Another year has passed which means we are approaching award season in all the arts and field of entertainment. Yet while film, music, performance and theater will get most of the attention, the visual arts deserves time in the spotlight as well.

This is especially true as once an exhibit opens…and closes, it tends to fade from memory unless one purchased a catalogue when available or better yet, bought a featured work of art. A few venues provide links to past exhibitions, which is good for the sake of creating an archive, but it doesn’t provide the same experience a DVD, CD, cable broadcast or streaming can that allows one to relive the “moment” let alone remember it.

All the more reason to look forward to the next OEAA Showcase event, Feb. 18, which will honor the visual arts nominees along with music and theater, and to attend the former’s exhibit at Petshop which opens Jan. 13 and closes Jan. 27. But, in the meantime, take a look back in 2017 with the Reader and consider its annual A-list, the most significant art events and exhibits of the year.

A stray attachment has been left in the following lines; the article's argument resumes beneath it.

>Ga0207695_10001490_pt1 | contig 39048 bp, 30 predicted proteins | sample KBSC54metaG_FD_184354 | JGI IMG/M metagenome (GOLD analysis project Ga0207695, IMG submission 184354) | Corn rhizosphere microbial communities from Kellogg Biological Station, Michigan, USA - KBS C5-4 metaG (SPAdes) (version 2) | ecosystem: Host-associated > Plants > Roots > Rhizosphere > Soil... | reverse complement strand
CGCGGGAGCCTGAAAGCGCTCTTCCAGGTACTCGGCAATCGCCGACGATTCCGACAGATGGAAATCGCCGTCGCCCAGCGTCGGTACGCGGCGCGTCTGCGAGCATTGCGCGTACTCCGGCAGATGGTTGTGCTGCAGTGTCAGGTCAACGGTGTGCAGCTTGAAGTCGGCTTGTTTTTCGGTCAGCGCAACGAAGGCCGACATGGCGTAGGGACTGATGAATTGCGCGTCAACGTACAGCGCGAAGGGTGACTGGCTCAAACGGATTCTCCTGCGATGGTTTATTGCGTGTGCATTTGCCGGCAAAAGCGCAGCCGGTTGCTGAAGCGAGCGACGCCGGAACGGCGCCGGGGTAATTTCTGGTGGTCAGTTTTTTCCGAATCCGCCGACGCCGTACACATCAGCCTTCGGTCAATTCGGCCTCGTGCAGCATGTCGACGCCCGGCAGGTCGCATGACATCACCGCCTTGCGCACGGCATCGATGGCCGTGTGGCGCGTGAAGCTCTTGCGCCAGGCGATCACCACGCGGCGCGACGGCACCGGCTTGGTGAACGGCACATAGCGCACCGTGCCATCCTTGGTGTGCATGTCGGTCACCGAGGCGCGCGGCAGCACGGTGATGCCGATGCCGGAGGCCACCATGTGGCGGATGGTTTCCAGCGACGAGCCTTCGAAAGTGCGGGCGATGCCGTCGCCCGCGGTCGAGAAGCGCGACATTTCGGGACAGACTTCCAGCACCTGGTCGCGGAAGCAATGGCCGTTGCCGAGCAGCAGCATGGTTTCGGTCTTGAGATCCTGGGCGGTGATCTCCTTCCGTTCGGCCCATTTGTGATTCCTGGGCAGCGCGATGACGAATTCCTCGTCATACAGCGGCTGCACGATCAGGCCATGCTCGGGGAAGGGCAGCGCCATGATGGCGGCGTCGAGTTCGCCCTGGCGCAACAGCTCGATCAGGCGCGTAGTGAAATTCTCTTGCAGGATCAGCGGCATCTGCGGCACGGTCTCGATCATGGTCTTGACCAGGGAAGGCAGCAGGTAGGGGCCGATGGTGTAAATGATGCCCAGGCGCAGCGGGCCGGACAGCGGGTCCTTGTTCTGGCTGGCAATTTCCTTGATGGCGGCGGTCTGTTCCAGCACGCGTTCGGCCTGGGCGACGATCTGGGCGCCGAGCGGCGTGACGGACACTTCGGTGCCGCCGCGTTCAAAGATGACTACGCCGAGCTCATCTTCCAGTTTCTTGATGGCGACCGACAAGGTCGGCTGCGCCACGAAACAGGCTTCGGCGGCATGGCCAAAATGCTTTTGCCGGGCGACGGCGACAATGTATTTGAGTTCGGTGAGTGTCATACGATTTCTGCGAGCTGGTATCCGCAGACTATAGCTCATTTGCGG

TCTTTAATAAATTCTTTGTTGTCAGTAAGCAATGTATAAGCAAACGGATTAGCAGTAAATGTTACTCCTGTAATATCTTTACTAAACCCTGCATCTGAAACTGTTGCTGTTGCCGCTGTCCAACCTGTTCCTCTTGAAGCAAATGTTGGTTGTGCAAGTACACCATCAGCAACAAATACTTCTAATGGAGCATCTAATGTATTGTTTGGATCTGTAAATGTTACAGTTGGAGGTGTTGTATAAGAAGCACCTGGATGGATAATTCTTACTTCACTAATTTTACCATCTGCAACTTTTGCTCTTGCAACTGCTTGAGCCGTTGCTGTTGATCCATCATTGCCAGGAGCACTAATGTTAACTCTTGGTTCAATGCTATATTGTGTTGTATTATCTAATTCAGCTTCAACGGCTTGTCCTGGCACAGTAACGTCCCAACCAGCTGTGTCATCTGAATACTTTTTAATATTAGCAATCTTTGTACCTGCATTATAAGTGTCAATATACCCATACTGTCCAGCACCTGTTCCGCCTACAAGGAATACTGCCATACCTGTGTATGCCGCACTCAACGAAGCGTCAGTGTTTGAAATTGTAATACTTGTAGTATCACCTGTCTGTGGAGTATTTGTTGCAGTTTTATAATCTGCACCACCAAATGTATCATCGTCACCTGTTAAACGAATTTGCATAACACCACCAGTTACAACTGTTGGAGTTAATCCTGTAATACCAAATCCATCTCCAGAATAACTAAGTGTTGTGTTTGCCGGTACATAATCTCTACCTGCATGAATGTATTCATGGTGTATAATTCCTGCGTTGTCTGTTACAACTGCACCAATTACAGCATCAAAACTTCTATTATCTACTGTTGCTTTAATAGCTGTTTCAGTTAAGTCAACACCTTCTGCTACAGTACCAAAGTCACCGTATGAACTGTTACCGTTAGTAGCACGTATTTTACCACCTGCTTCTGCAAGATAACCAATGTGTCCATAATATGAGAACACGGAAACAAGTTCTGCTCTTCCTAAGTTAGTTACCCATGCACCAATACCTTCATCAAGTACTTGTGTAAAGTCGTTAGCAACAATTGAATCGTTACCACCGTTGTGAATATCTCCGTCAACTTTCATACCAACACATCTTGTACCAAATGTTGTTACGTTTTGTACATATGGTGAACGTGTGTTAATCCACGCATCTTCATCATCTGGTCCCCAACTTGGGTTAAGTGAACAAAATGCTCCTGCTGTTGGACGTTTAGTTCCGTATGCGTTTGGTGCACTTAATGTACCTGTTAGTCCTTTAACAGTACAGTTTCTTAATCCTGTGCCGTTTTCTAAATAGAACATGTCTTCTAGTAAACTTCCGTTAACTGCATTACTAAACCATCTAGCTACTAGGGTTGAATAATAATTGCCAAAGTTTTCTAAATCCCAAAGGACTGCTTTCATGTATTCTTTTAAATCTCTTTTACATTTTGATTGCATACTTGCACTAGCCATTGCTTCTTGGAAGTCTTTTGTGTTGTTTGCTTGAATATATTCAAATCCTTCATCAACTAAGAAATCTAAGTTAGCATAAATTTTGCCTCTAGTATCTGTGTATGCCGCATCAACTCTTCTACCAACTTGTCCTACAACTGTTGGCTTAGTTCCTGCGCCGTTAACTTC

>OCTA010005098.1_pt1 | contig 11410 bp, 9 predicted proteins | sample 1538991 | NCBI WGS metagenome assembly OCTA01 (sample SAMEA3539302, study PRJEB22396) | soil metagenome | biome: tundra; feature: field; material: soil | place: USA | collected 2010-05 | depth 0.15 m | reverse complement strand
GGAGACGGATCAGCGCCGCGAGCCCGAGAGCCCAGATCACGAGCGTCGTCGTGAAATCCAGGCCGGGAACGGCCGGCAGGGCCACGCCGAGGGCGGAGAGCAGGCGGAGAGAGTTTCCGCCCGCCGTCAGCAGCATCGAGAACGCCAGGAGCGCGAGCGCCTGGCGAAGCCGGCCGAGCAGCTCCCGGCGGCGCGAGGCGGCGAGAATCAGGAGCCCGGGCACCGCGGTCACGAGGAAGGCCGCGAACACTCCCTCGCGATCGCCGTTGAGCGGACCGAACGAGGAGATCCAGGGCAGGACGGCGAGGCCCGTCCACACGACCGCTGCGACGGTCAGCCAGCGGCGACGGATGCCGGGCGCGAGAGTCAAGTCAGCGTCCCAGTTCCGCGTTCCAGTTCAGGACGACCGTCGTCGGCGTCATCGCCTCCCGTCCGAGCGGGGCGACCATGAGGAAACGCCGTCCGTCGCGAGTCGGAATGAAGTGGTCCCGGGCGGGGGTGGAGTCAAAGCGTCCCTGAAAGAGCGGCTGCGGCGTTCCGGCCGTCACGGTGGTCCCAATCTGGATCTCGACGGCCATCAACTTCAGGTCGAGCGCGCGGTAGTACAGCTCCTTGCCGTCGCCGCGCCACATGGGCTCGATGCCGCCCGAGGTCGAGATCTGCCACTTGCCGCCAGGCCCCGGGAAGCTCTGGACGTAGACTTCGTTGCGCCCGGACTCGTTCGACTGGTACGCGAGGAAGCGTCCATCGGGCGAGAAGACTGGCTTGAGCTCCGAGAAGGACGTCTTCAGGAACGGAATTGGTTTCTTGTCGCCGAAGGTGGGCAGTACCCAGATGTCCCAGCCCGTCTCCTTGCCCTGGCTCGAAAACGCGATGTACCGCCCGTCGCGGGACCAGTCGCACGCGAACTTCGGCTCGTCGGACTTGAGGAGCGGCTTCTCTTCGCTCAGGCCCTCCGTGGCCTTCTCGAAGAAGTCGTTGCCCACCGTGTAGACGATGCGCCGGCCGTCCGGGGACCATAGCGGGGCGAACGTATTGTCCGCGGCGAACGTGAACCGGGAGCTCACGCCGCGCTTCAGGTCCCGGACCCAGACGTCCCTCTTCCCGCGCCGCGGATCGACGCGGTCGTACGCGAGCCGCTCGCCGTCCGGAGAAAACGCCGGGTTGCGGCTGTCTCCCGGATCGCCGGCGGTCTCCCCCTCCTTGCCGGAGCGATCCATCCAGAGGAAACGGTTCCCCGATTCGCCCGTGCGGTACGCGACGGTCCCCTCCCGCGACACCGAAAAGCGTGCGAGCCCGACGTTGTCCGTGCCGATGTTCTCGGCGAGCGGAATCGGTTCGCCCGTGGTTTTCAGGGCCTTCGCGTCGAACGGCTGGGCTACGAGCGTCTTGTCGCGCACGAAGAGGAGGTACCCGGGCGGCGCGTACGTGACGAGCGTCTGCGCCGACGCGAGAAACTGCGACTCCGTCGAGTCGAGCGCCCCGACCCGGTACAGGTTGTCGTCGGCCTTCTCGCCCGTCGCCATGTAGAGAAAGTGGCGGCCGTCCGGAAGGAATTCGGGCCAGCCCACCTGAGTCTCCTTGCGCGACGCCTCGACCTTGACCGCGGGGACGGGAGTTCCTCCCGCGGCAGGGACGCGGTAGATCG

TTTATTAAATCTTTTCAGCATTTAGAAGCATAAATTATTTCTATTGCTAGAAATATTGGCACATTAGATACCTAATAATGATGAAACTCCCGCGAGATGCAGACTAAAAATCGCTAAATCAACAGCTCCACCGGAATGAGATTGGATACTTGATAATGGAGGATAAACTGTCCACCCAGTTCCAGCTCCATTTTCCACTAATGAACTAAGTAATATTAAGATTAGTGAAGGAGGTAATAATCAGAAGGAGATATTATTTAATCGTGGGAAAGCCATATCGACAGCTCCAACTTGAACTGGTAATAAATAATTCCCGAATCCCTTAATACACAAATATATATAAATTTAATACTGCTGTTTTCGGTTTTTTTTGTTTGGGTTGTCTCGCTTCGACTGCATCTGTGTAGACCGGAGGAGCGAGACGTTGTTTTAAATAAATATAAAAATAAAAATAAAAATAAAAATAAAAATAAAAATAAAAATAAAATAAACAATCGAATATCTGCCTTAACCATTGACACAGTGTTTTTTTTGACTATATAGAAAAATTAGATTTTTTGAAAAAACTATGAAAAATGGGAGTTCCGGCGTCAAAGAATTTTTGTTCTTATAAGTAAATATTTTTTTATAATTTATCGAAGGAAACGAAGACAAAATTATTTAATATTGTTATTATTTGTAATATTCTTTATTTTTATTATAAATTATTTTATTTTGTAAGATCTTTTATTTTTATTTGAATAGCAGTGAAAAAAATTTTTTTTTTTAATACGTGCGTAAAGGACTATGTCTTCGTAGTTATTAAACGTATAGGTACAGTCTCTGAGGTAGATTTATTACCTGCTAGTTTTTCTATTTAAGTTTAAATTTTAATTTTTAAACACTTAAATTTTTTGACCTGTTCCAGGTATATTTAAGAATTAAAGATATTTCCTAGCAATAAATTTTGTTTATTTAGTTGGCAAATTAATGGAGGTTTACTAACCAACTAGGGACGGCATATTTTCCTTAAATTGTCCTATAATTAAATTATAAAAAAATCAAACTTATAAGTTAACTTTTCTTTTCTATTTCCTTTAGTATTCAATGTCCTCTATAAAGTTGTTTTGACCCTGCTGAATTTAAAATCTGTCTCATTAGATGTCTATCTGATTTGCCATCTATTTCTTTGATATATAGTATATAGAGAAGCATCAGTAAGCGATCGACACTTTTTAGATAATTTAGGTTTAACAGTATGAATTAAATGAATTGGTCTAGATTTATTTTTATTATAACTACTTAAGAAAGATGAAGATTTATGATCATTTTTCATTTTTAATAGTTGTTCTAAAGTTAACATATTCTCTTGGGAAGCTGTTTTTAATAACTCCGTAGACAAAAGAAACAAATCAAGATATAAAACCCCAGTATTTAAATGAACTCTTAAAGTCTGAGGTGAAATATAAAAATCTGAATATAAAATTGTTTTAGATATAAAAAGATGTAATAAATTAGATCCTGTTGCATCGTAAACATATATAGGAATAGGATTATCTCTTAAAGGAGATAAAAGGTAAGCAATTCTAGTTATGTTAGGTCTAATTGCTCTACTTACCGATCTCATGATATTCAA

Per usual, the A-list reflects the opinions of mainly yours truly influenced and aided by six additional arts writers, some of who have included their own personal choices in the online version of this review. And yes, our choices are subjective. That said our reviews are based upon not only considerable face time with the art, but with research, interviews with artists and curators where applicable to help gain perspective.

We cannot claim to have seen, let alone written about, all of the art exhibits in 2017. Many more than a dozen shows open monthly in the Metro, but from a list of more than 125 art exhibitions in 2017, nearly 50 were nominated for the A-list based upon the professionalism of the exhibits and work itself, their uniqueness—albeit always a difficult quality to measure–and how well each lived up to its artistic and curatorial intent.

Yet before going there, each year is also marked by a series of art-related events, some planned, some not. For the year 2017 consider these.